Now that we know what’s going on inside the body, it is easy to address questions such as how do dancers learn, and in turn, what’s the best way to teach dance?
New Findings in Dancer’s Brains
Recent studies into neuroscience and motor learning have brought about the discovery of ‘mirror’ neurons, found in the frontal lobe of the brain. Surprising findings in this area indicate that humans are, in fact, natural born imitators, and certain areas of neurons in the brain have developed, which translate visual perception of another’s actions into stimulation of these same actions in their own brain, specifically in the motor and premotor cortexes.
It is believed that when you watch someone perform an action, slight activation is occurring in your own neurons and muscles, however it is not strong enough to actually create movement. Instead this can train the brain in movement.
This link between action observation with self-motor execution, underlies a strong recognition of the visual system. We know from neurophysiology, that along the ventral visual pathway, the information flows from the primary visual cortex to the superior temporal sulcus. From here the mirror neurons are stimulated and information is sent to the motor cortex so imitation can be performed.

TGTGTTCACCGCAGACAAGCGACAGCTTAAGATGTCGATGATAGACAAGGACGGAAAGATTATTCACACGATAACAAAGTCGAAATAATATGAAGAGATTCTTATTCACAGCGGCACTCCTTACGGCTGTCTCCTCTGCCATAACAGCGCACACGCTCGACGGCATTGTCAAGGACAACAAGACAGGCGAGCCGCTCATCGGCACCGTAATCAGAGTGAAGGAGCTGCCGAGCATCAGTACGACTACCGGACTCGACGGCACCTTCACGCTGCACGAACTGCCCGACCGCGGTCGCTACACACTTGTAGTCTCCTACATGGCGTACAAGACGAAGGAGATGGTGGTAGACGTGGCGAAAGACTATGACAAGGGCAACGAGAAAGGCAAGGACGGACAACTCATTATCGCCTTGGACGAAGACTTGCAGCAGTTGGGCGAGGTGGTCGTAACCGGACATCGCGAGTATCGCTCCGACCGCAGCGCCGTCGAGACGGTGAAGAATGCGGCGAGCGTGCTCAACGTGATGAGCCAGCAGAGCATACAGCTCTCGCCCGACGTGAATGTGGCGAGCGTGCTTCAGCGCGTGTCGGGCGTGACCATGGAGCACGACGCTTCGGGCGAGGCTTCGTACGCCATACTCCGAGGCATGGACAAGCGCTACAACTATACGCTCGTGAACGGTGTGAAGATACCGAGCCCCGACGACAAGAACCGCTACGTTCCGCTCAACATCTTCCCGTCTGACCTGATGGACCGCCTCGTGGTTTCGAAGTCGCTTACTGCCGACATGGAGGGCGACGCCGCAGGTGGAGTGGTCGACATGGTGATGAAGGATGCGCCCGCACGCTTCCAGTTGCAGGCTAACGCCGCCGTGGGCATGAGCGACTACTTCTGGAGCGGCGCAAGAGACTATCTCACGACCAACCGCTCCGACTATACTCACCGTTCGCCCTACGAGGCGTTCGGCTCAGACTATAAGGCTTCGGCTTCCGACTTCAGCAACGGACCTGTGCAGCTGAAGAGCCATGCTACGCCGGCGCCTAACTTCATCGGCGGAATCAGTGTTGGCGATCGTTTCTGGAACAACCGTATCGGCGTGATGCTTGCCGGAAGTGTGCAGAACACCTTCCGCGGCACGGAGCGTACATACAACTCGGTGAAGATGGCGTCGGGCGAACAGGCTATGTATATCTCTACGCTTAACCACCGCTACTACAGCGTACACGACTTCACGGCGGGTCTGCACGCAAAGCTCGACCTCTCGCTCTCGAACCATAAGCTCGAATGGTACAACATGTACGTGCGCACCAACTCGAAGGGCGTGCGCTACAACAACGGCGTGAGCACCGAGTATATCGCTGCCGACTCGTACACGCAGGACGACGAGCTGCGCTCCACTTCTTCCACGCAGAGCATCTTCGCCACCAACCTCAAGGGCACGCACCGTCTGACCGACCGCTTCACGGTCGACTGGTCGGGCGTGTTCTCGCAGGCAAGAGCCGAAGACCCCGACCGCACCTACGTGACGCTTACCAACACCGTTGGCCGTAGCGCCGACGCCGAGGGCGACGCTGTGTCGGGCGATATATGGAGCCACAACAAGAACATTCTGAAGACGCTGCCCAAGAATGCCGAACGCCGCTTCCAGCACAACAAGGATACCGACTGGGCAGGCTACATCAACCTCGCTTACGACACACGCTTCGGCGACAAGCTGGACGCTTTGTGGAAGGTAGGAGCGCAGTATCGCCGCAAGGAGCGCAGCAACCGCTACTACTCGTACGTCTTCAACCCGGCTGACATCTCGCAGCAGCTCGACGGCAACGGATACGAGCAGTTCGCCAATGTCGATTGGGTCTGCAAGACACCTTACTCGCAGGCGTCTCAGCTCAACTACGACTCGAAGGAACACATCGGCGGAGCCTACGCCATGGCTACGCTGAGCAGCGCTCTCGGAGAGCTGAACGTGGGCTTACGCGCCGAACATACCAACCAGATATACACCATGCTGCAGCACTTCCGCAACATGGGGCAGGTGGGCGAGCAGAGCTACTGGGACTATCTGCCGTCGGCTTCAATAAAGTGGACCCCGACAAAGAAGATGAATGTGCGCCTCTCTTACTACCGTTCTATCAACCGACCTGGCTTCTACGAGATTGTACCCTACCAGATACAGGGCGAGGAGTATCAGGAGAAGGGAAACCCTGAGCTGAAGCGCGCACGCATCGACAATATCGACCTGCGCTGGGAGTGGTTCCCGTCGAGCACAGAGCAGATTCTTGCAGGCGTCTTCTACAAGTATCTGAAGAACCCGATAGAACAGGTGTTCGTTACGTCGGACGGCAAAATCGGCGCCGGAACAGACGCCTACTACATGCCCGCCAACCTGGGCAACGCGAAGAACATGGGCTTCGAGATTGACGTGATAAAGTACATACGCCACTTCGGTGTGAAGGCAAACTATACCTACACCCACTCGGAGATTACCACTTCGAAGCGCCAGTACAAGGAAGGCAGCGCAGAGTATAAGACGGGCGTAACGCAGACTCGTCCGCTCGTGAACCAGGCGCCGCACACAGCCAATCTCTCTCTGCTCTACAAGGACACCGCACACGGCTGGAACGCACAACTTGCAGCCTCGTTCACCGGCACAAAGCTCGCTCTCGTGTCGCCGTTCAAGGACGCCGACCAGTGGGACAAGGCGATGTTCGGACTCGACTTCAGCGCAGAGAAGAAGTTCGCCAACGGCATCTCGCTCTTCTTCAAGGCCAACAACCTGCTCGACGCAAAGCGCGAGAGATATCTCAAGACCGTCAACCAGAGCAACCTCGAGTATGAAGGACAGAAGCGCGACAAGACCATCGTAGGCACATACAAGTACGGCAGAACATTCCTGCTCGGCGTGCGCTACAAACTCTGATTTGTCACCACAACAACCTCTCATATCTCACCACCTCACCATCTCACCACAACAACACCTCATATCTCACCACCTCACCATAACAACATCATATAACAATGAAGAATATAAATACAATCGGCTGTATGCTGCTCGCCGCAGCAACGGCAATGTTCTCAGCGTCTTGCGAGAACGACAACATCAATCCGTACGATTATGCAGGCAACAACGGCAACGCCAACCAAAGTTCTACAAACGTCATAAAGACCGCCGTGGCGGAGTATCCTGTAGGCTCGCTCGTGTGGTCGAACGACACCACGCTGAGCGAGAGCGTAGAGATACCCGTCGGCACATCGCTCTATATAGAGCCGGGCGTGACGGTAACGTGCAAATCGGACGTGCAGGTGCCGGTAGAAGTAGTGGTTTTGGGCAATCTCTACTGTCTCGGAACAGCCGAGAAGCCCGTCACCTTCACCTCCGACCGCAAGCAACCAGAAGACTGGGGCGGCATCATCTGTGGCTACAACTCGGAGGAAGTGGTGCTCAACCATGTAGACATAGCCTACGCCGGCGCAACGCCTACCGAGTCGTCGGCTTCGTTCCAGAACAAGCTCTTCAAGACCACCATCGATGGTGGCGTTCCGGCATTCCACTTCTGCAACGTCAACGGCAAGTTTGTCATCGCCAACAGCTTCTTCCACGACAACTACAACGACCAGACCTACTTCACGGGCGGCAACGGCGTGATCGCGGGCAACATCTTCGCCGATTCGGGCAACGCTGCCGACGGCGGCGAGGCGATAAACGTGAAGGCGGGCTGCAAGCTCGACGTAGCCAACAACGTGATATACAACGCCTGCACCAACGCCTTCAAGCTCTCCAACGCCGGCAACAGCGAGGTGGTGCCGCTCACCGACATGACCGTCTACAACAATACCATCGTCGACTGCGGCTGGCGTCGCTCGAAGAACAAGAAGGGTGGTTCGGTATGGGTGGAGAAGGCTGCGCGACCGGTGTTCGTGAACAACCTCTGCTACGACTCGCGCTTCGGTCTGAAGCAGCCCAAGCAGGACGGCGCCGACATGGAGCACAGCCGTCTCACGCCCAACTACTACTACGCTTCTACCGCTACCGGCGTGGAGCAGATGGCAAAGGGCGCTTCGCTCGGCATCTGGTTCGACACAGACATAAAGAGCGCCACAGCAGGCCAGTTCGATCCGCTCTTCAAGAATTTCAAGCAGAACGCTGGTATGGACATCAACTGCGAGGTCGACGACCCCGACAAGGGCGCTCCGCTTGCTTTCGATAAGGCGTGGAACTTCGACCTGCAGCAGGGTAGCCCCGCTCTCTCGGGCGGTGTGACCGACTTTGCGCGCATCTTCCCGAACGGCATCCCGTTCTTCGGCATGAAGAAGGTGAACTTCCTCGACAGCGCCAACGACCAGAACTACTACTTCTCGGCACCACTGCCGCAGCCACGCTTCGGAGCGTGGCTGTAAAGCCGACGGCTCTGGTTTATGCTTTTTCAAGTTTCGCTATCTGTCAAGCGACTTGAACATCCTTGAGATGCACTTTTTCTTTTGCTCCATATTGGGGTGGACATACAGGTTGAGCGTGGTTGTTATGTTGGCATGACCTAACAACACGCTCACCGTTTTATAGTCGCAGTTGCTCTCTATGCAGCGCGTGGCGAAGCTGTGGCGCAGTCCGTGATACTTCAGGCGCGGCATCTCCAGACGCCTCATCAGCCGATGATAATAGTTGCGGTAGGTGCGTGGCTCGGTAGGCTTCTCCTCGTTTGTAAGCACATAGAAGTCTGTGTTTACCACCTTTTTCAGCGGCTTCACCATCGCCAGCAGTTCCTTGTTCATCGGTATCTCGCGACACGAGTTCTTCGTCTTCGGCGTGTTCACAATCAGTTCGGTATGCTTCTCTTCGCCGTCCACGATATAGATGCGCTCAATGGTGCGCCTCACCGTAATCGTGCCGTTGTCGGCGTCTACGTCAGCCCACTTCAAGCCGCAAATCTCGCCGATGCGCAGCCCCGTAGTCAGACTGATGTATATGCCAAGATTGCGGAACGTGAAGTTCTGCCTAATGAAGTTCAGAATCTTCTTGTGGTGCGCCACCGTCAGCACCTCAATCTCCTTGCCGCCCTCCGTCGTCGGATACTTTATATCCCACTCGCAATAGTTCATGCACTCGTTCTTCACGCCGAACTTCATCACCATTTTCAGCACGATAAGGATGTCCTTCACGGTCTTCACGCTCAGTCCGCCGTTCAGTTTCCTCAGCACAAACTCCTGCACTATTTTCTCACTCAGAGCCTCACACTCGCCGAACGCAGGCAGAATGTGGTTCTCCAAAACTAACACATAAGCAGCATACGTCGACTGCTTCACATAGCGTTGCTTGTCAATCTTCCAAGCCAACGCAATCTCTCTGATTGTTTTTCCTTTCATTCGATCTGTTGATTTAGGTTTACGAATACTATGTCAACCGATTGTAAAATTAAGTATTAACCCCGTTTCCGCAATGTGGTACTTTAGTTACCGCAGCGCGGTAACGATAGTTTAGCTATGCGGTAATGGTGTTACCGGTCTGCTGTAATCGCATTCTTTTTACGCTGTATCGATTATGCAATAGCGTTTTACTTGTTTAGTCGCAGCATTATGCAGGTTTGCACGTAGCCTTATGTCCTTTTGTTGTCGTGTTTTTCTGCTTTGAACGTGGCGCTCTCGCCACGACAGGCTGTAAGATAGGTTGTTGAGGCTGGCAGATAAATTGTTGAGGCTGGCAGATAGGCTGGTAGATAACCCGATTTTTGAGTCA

Research shows that the brain actually lays down memories of these movements and actions observed – as though the people themselves have performed them. New memory traces are formed which are imperative as they enhance learning.
However, there are limitations to this. The action you are watching has to be familiar to you. In a recent study with ballet and copaiera dancers, dancers were asked to sit and watch the two different styles performed as well as non-dancers.
The mirroring neurons were strongest in the dancer’s brains, because they were familiar with the moves, compared to the non-dancers.
Implications Of These Findings In Relation To Choreography and Learning Dance
1. Demonstration is Vital
This recent information can help choreographers teach dance to trained dancers, reinforcing the knowledge that demonstration is vital to assisting them learn new skills and movement. When teaching, it is imperative that the dancers are shown a demonstration of the moves they are to perform. This will help set off stimulation. When the dancer witnesses the teacher demonstrating, they start to develop the movement and hence it becomes easier to perform once required.